Professor Mustafa Arafa Awarded for Years of Research on Sustainable Energy Harvesting
As the need for renewable energy sources becomes more dire, AUC Professor Mustafa Arafa’s research in low-cost, sustainable energy harvesting has become all the more crucial.
That’s why AUC awarded Professor Arafa the Merit Award for Research and Creative Endeavors this year, a prestigious honor that recognizes high-achieving faculty members in three categories. Arafa, who has spent 15 years at AUC teaching mechanical engineering, took second place for his work researching ways to convert mechanical vibration into usable electrical energy.
“Being recognized by my peers, my people [and] my family is such a privilege and a genuine honor,” Arafa said. “It is a recognition that pushes me even more to do better for our community in the best way I can.”
Arafa’s research has a broad social impact. His goal is to help move low-income countries away from their reliance on disposable energy sources like batteries by developing cheaper, more sustainable technology for use in the biomedical field, in the monitoring of civil engineering structures including bridges and railways and for sustainable development projects, such as water purification.
Arafa’s research findings have been published at numerous conferences and in scientific journals. One of his past projects had to do with pyroelectric energy harvesting, which involves the conversion of thermal energy to electricity. In a 2016 paper published in the journal “Smart Materials and Structures,” Arafa and his colleagues came up with an energy harvester that uses the power of wind to slide pyroelectric material across hot and cold zones, generating excess energy. The system is novel because, unlike standard wind turbines, it can operate at low wind speeds.
The Merit Award team specifically recognized Arafa’s collaborative mindset. Through his work, he has established cross-disciplinary partnerships with professors and researchers around the globe and with leading Egyptian and international institutions.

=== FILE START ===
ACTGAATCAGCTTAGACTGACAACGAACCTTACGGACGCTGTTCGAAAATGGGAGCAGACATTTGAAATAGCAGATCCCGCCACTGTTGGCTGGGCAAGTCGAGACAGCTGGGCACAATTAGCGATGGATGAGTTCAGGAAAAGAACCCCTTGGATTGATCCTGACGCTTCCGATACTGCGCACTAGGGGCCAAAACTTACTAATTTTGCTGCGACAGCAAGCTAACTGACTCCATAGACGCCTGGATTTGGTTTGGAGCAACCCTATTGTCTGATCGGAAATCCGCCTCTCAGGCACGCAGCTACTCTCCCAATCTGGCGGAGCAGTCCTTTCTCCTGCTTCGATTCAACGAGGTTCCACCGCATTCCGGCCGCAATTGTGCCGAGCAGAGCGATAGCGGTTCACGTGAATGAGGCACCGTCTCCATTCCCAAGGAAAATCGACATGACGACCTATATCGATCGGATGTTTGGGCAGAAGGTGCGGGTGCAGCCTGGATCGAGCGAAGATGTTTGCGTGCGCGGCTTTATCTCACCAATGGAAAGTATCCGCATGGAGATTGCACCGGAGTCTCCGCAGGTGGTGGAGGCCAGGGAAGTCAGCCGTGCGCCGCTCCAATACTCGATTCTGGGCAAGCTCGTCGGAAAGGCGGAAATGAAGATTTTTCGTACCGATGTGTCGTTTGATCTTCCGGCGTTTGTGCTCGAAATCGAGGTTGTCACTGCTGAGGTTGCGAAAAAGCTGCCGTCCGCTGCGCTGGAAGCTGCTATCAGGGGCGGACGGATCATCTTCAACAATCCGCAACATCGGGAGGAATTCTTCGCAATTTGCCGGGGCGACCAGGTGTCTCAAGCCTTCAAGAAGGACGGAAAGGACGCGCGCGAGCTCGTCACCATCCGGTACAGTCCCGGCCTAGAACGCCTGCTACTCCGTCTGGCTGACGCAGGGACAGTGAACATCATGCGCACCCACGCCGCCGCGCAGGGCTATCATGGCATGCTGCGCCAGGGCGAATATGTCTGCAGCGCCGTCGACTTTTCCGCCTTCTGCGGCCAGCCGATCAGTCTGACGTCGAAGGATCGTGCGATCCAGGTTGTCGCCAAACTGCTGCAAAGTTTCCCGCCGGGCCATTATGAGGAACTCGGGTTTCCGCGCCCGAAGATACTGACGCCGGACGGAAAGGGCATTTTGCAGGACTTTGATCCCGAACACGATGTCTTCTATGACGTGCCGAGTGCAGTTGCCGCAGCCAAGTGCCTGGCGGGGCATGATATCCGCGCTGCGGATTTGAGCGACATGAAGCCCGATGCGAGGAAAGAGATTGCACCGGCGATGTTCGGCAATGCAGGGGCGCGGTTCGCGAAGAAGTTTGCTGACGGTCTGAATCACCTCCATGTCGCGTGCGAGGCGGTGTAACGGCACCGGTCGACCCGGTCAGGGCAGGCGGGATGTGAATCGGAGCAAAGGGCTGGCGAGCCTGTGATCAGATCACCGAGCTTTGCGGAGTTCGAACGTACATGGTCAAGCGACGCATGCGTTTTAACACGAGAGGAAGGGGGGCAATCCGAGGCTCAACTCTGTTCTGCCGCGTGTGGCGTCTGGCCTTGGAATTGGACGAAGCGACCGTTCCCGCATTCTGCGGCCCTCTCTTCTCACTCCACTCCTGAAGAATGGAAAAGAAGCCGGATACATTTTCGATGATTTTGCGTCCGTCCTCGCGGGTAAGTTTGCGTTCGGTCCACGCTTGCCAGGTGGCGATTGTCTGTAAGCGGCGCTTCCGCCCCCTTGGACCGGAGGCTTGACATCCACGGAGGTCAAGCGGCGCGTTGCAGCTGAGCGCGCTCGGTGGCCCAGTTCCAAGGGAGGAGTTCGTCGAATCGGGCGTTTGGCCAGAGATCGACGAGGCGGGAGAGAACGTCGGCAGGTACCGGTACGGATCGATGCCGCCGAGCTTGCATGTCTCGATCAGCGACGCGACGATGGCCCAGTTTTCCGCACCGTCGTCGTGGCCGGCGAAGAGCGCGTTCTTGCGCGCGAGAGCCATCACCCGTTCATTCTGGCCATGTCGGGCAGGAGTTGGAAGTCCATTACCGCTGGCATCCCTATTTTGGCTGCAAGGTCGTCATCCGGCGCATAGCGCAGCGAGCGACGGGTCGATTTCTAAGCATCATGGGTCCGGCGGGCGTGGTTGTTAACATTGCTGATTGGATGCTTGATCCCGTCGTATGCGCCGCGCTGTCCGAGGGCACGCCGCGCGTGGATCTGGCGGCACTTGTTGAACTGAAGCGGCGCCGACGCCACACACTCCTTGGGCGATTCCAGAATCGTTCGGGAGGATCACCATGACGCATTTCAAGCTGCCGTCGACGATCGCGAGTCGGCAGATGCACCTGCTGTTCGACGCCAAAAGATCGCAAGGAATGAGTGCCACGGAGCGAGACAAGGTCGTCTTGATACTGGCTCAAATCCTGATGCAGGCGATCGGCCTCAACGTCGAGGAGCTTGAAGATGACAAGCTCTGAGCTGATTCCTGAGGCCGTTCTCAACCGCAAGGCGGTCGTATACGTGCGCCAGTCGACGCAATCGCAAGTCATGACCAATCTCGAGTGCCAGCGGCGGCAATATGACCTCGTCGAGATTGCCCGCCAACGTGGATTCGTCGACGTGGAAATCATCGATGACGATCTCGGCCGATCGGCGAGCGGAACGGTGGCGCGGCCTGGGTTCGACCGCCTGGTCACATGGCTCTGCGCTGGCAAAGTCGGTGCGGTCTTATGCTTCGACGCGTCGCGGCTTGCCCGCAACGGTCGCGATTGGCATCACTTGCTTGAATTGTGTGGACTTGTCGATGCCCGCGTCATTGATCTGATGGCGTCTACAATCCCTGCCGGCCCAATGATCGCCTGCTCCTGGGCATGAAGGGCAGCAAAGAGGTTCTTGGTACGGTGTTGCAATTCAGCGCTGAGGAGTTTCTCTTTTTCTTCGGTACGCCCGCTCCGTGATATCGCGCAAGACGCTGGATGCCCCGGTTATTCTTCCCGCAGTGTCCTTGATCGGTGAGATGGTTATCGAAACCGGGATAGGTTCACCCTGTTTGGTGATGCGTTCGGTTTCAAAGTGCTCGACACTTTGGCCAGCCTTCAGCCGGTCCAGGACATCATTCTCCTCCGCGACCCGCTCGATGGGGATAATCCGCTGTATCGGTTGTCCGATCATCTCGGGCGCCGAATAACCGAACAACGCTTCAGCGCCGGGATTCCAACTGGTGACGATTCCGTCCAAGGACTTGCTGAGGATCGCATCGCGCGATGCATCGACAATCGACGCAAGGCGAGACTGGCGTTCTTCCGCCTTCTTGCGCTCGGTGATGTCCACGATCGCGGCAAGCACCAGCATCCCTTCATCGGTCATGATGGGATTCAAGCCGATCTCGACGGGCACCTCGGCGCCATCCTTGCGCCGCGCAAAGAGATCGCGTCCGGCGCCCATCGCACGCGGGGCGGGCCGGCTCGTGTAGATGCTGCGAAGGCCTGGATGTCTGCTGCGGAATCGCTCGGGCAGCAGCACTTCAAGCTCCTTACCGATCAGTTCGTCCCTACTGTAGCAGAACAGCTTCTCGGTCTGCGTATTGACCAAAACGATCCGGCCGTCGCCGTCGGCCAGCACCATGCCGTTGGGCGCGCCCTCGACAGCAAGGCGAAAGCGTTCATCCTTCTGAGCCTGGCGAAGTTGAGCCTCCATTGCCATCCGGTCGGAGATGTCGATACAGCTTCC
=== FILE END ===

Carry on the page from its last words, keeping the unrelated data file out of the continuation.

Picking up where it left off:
“By reinforcing such strategic alliances in areas of mutual interest, greater benefits can accrue for the whole team, and a greater impact will be made on the broader scientific community,” he said.
Research runs in the family, said Arafa. He grew up around academics and revered the mechanical engineering field even as a child, because of the good he saw it could do.
“What intrigues me most about mechanical engineering is its application in all our lives, day to day,” he said. “It is found everywhere and contains so many sub-specialties, which make this field so intertwined with others.”
Staying true to his childhood goals, Arafa received his bachelors and master’s degrees, both in mechanical engineering, from Cairo University in 1994 and 1997. He went on to get a PhD in mechanical engineering from the University of Maryland in 2002.
Though this is his first award from AUC, Arafa is no stranger to recognition for his valuable work. He has twice received the Egyptian National Award in Engineering Sciences, granted by the Egyptian Academy of Scientific Research and Technology in recognition of outstanding research achievements nationwide.
Despite the accolades, Arafa said his proudest moments come from his students.
“It always makes me proud to see my students achieving higher after they graduate,” he said. “The moment of success for our alumni is the moment of our [collective] success and pride.”